Since the mid 1980s, scholarly articles have noted the link between hyperglycemia and increased mortality, even in patients without diabetes.1 But it wasn’t until 2001 that many accepted glucose control as an important component of a patient’s health, especially in intensive care environments.

And while the Centers for Medicare and Medicaid Services considers manifestations of poor glycemic control to be a Hospital-Acquired Condition for which it will not pay2, information sharing about the full extent to which hyperglycemia can affect a patient has lagged woefully behind. Some of the statistics all healthcare professionals should be familiar with include:

  • 46% of patients in the ICU have hyperglycemia (blood glucose >180 mg/dL)3
  • 12% of hospital patients develop new hyperglycemia (glucose readings of >126 mg/dL), even though they have not been previously diagnosed with diabetes4
  • Hyperglycemia-related risk appears to vary depending on admission diagnosis, potentially complicating ideal control calculations5
  • Hospital-wide, mortality is significantly higher in patients with new hyperglycemia (16%) than in patients with diabetes (3%) or normoglycemic (1.7%)4

But the issues don’t stop there:

  • Patients with medium, high, worsening and highly variable hyperglycemia have been shown to experience:6
    • Significantly increased ICU stays
    • More days on a ventilator
    • Higher infection rates
    • Increased mortality rates
    • Trauma patients with hyperglycemia (>140 mg/dL) experience:6
      • More days on a ventilator
      • More days in the ICU
      • Longer hospital stays
      • Significantly increased mortality rates
      • Patients with persistent hyperglycemia during a hospital stay are more likely to be readmitted within six months than those with mean blood glucose of <140 mg/dL (51% vs. 37%; p=0.03)7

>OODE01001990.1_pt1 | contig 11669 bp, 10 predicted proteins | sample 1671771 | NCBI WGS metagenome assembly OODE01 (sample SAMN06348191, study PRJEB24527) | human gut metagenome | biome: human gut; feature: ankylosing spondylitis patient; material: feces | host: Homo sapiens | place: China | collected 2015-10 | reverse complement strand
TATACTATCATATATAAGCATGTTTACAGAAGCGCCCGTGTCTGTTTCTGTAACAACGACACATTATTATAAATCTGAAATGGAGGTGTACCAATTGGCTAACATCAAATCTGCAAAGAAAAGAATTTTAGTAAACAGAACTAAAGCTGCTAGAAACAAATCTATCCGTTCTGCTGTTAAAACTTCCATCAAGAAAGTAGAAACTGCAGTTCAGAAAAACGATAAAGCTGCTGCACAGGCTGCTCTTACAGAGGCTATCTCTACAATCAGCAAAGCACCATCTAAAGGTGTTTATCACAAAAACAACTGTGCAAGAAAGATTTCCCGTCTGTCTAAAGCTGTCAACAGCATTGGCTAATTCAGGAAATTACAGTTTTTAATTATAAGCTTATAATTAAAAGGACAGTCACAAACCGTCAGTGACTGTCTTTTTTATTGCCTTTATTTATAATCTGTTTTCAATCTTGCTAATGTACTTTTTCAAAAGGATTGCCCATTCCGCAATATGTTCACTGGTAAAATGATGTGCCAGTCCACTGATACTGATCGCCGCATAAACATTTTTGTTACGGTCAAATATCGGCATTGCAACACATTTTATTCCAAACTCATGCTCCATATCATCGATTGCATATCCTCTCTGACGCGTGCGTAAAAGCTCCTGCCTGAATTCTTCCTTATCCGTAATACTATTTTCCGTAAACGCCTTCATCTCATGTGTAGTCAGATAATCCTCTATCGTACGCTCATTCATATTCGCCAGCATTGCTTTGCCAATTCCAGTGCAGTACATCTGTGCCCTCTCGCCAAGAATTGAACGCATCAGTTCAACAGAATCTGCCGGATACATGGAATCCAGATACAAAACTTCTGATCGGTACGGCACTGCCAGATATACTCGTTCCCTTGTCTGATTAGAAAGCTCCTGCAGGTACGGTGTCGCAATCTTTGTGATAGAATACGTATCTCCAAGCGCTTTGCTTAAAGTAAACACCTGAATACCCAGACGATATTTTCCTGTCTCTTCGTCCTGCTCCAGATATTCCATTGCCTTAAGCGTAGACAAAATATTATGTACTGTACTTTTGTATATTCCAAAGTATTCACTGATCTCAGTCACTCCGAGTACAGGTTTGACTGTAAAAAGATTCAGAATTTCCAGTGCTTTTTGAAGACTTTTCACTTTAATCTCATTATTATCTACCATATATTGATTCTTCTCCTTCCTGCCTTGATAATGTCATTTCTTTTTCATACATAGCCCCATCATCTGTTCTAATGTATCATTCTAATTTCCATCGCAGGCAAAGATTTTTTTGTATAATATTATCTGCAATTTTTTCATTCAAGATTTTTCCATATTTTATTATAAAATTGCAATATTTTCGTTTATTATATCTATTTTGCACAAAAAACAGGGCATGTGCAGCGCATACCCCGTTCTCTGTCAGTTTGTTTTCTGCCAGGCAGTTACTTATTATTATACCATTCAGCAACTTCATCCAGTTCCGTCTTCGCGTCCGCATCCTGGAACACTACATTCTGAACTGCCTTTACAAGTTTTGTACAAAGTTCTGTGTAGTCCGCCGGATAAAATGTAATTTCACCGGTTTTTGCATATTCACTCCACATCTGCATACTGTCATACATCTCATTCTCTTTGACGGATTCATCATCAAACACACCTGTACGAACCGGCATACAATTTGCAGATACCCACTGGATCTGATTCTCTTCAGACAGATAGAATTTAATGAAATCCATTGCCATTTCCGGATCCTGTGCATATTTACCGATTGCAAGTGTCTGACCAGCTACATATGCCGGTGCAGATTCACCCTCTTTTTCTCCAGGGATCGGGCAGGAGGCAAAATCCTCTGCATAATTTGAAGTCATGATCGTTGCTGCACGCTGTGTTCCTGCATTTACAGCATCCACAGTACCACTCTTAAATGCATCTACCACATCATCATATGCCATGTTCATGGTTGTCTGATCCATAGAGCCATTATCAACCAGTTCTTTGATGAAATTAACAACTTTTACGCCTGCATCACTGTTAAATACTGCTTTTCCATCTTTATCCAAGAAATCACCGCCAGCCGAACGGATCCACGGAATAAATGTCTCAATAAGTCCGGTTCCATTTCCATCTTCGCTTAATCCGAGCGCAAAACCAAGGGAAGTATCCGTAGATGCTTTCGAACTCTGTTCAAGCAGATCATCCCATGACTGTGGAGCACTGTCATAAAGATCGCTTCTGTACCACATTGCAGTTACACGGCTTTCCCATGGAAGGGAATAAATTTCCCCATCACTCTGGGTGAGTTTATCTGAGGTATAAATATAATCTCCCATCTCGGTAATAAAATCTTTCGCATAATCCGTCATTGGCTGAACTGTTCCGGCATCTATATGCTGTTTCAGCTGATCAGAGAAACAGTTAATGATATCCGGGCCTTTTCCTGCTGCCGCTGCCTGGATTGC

Since CMS may not pay for manifestations of poor glycemic control, this can place a significant burden on a hospital. Studies have shown that:

  • Independent of diabetes status, patients with persistent hyperglycemia have longer stays (8.1 days vs. 5.2 days; P=0.001) and higher total hospital costs (median $8,940 vs. $6,892; p=0.01)7
  • Prolonged hospital stay of >7 days (38% vs. 21%; p = 0.01) and total cost >$10,000/patient (46% vs. 29%; p = 0.01) are seen more commonly in patients with poor glucometrics7
  • Length of stay increases by 2.5 days for each day a patient suffers from hypoglycemia (P < 0.0001)9

With the health and safety of patients, as well as the financial well-being of hospitals on the line, it is more imperative than ever to maintain glycemic control of patients at all times.

1. Krinsley JS. Glycemic variability and mortality in critically ill patients: the impact of diabetes. J Diabetes Sci Technol.2009;3(6):1292-1301.
2. Manifestations of Poor Glycemic Control; Changes to the Hospital Inpatient Prospective Payment Systems and Fiscal Year 2009 Rates; Department of Health and Human Services, Centers for Medicare and Medicaid Services. 42 CFR Parts 411, 412, 413, 422, and 489 (19 August 2008) pp. 48433-49084. Accessed April 27, 2010.
3. Cook CB, Kongable GL, Potter DJ, Abad VJ, Leija DE, Anderson M. Inpatient glucose control: a glycemic survey of 126 U.S. hospitals. J Hosp Med. 2009;4(9):E7–E14.
4. Umpierrez GE, Isaacs SD, Bazargan N, You X, Thaler LM, Kitabchi AE. Hyperglycemia: an independent marker of in-hospital mortality in patients with undiagnosed diabetes. J Clin Endocrinol Metab. 2002;87(3):978-982.
5. Falciglia M, Freyberg RW, Almenoff PL, D’Alessio DA, Render ML. Hyperglycemia-related mortality in critically ill patients varies with admission diagnosis. Crit Care Med. 2009;37(12):3001-3009.
6. Bochicchio, et al, 2005, Table 2.
7. Adigopula, S. , Feng, Y. , Babu, V. , Parperis, K. , Amoateng-Adjepong, Y. and Zarich, S. (2013) Hyperglycemia is associated with increased length of stay and total cost in patients hospitalized for congestive heart failure. World Journal of Cardiovascular Diseases, 3, 245-249.
8. Desouza CV, Bolli GB, Fonseca V. (2010) Hypoglycemia, diabetes, and cardiovascular events. Diabetes Care 33:1389–1394.
9. Turchin A, Matheny ME, Shubina M, Scanlon JV, Greenwood B, Pendergrass ML. (2009) Hypoglycemia and clinical outcomes in patients with diabetes hospitalized in the general ward. Diabetes Care 32:1153–1157.